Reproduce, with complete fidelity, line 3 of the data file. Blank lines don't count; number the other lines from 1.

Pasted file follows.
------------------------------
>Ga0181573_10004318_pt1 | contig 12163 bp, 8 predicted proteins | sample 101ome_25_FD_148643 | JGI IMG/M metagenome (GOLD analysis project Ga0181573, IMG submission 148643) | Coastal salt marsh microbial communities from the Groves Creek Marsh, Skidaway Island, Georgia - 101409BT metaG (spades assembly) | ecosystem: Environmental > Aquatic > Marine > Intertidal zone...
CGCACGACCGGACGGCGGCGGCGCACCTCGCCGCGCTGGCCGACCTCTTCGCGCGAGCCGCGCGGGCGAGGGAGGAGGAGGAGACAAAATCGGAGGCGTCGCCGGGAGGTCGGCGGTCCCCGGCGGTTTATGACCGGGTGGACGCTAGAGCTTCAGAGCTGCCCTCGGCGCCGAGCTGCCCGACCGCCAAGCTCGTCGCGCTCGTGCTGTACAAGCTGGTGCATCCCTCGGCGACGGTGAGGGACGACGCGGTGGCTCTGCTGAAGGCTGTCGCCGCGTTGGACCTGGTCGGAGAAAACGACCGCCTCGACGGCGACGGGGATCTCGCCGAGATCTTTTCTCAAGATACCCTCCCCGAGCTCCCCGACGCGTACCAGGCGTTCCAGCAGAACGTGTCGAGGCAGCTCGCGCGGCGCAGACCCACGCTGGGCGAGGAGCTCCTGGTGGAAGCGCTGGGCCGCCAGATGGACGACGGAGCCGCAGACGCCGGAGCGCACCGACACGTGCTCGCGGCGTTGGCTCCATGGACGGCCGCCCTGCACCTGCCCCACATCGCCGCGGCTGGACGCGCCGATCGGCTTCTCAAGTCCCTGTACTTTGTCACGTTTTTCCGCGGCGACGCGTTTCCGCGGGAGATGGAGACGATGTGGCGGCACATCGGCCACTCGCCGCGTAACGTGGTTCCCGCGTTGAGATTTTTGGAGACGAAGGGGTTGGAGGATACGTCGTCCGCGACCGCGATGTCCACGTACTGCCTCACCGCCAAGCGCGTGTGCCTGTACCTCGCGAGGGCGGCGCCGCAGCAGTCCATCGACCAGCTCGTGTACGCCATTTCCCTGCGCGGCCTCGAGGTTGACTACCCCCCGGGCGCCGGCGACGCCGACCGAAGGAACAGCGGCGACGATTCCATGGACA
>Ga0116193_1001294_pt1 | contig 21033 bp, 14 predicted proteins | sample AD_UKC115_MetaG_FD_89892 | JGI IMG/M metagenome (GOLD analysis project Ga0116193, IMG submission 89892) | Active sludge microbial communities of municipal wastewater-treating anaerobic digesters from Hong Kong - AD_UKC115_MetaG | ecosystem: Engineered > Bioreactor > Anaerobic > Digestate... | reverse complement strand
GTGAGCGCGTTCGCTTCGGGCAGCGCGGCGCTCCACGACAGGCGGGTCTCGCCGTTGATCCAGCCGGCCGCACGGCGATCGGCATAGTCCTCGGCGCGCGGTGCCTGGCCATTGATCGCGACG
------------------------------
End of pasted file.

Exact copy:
>Ga0116193_1001294_pt1 | contig 21033 bp, 14 predicted proteins | sample AD_UKC115_MetaG_FD_89892 | JGI IMG/M metagenome (GOLD analysis project Ga0116193, IMG submission 89892) | Active sludge microbial communities of municipal wastewater-treating anaerobic digesters from Hong Kong - AD_UKC115_MetaG | ecosystem: Engineered > Bioreactor > Anaerobic > Digestate... | reverse complement strand